MOSCOW: Antoine Griezmann lit up Euro 2016 as France reached the final on home soil, but a series of stuttering performances at the World Cup have set alarm bells ringing ahead of a last-16 meeting with Argentina’s Lionel Messi.
The Atletico Madrid striker looked far short of his best during the group stage, failing to complete a full 90 minutes in any of France’s first three games.
Olivier Giroud suggested Griezmann was not at his physical peak after a long season in which he made a combined 60 appearances for club and country, culminating with victory in the Europa League final.
His teammates have rallied around him, led by Paul Pogba, a player subjected to his own fair share of criticism in recent months.
“Don’t touch my Grizou,” Pogba said with a smile last week. “You’ve forgotten the Euro.”
A tired Griezmann also made a sluggish start at the European Championship, toiling initially before making his mark with a late goal in the 2-0 group win over Albania.
He led the French charge from that point onwards, scoring five of his six goals in the knockout rounds to finish as the tournament’s top marksman.
“Just because he didn’t score in the last match doesn’t mean he’s not the same Grizou,” Pogba said after the 1-0 win over Peru.
Griezmann himself admitted he was hoping for more as a vastly talented France side attempt to fulfil their potential in Russia.
“I hope to raise my level again in the last 16,” he told French television following the turgid 0-0 draw with Denmark.
“It was the same at the Euro. It wasn’t until the last 16 that I hit my stride. So we’ll see. I have confidence in my game.”
Griezmann’s decision to pledge his future to Atletico, despite strong interest from Barcelona, in a televised documentary two days before France’s opening game provoked amusement within the team camp.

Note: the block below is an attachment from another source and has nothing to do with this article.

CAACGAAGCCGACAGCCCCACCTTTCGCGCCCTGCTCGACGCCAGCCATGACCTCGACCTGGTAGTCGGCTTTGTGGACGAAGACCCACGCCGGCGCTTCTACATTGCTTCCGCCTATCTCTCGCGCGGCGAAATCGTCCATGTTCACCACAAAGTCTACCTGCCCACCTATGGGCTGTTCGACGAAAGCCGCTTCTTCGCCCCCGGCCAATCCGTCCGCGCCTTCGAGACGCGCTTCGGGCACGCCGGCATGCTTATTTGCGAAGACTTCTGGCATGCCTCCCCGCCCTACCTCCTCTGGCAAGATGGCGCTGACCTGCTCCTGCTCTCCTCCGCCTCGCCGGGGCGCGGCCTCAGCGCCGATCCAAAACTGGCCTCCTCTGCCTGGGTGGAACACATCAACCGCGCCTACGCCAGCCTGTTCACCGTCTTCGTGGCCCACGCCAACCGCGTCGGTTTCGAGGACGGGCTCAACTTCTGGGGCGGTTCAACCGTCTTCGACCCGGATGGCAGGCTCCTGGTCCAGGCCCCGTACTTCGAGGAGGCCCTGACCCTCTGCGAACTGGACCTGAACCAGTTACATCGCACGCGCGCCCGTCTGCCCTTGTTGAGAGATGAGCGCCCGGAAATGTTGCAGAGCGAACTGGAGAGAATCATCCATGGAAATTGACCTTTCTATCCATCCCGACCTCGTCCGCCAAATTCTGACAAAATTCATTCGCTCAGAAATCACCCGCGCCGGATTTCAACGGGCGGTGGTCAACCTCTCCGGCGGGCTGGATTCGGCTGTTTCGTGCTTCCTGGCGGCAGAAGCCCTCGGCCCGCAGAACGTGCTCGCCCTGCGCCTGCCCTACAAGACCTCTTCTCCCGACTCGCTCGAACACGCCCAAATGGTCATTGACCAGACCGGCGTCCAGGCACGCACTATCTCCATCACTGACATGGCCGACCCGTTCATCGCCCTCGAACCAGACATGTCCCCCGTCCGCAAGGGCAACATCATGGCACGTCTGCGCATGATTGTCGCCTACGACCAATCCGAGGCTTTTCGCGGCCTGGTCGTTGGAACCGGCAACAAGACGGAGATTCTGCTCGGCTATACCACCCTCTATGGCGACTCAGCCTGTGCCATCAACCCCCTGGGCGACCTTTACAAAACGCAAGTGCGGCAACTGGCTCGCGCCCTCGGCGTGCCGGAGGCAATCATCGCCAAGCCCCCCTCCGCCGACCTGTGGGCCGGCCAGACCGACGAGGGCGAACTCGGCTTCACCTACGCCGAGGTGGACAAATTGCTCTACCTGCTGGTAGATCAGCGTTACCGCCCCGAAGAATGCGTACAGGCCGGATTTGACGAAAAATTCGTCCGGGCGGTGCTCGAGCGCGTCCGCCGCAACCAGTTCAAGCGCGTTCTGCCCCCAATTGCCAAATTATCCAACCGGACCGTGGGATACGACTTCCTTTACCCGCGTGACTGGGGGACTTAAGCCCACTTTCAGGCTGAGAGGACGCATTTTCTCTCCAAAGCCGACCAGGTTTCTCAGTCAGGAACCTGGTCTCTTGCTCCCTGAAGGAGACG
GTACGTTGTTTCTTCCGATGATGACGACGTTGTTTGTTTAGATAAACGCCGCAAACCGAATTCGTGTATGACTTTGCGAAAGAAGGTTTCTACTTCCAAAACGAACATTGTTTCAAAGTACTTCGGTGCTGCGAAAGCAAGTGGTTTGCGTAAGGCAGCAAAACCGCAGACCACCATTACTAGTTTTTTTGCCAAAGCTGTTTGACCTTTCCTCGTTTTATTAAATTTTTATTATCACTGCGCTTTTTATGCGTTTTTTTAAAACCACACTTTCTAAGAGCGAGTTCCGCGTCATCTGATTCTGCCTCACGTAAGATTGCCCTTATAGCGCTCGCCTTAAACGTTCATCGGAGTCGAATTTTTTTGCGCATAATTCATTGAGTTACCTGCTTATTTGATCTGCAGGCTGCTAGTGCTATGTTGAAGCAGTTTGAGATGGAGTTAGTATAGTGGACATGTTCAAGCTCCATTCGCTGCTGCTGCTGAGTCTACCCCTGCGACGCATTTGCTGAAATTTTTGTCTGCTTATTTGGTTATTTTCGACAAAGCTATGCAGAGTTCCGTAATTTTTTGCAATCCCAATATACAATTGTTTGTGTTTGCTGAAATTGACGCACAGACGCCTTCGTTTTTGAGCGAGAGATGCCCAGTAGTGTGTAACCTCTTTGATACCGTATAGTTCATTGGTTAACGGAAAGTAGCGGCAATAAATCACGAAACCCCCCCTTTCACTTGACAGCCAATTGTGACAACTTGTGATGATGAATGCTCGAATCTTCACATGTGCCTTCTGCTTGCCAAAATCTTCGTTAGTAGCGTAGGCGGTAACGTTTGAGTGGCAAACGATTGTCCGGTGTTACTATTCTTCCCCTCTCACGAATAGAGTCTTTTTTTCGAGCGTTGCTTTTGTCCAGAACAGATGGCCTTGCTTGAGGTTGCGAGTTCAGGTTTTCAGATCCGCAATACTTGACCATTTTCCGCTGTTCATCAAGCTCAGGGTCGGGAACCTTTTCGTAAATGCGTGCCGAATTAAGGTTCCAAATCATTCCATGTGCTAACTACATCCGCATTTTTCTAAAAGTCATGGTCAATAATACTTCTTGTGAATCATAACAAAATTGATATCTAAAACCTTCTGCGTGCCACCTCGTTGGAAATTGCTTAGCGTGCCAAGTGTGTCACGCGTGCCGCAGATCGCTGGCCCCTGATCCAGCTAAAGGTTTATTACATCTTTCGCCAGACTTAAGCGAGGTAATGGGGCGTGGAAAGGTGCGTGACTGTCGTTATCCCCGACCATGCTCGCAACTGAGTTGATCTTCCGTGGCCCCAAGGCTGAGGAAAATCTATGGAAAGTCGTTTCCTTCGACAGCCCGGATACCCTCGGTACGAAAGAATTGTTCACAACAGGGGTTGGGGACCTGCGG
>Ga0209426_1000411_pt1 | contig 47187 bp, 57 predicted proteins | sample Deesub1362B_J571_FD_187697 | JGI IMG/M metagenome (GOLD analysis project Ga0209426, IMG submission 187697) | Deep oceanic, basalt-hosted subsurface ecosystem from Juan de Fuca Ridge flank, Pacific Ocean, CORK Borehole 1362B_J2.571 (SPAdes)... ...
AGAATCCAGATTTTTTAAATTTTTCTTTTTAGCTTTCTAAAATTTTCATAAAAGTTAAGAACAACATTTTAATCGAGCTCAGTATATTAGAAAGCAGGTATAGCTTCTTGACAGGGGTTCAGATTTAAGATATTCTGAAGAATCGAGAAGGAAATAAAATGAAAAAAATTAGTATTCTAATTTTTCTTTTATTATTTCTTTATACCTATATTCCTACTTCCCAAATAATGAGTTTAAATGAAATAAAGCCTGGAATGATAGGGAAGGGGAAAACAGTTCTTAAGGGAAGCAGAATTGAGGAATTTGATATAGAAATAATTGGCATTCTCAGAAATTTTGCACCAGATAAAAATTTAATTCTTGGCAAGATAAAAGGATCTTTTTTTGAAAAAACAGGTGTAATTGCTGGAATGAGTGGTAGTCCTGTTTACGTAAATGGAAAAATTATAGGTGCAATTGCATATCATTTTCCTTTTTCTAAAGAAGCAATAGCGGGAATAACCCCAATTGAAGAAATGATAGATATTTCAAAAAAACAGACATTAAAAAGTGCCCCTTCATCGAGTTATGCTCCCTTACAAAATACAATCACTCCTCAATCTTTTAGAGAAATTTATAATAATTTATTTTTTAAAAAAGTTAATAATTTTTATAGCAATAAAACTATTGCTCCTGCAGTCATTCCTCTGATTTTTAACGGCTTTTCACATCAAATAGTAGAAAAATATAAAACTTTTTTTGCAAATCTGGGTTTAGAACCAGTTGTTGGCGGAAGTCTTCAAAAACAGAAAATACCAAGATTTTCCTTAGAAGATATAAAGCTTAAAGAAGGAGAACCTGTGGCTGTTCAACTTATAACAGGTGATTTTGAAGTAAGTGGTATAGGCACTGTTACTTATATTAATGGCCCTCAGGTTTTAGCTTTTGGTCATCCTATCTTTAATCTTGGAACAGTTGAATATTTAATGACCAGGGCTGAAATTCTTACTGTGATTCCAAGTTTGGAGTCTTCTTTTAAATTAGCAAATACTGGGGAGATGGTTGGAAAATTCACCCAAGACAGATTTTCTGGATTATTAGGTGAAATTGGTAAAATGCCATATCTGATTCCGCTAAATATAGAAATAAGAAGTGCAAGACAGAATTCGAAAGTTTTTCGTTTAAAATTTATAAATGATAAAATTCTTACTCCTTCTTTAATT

– Silence the doubters –
The 27-year-old insisted the drawn-out episode was not a distraction, although it was unusual for an Atletico representative to fly out to France’s training base for Griezmann to sign his new deal.
“He’s fine. You should never doubt one of the best players in the world,” said France left-back Lucas Hernandez, a teammate of Griezmann’s in Madrid.
“Here’s hoping he shuts up everyone who is talking about him in the last 16.”
Placing the blame entirely at Griezmann’s feet would be unfair though, as the rest of France’s attackers have also struggled.
Didier Deschamps has altered both his system and personnel during the tournament, with Griezmann winning and converting a penalty in a 2-1 victory over Australia but failing to link up effectively with Kylian Mbappe and Ousmane Dembele.
There was a better understanding with Giroud against Peru, but the pair lacked cohesion against the Danes and Griezmann did not complete a single pass to the Chelsea striker during the first half.
While Griezmann huffed and puffed, finding pockets of space, passes were often misplaced against a suffocating Danish back line.
“I felt good in the first half. I tried to drop back from time to time to pick up the ball,” Griezmann said. “In the second half I tried to be closer to the area so I touched the ball less often, but that’s the way I wanted to play.”
After snubbing the chance to line up alongside Messi in Spain next season, Griezmann will look to trump the Argentine wizard in Kazan this weekend.
Goalkeeper Steve Mandanda fully expects his compatriot to win the duel with the Barcelona ace and breathe life into both his and his country’s World Cup campaign.
“I know at any given moment, he’s going to make the difference to enable us to get through,” Mandanda said.—AFP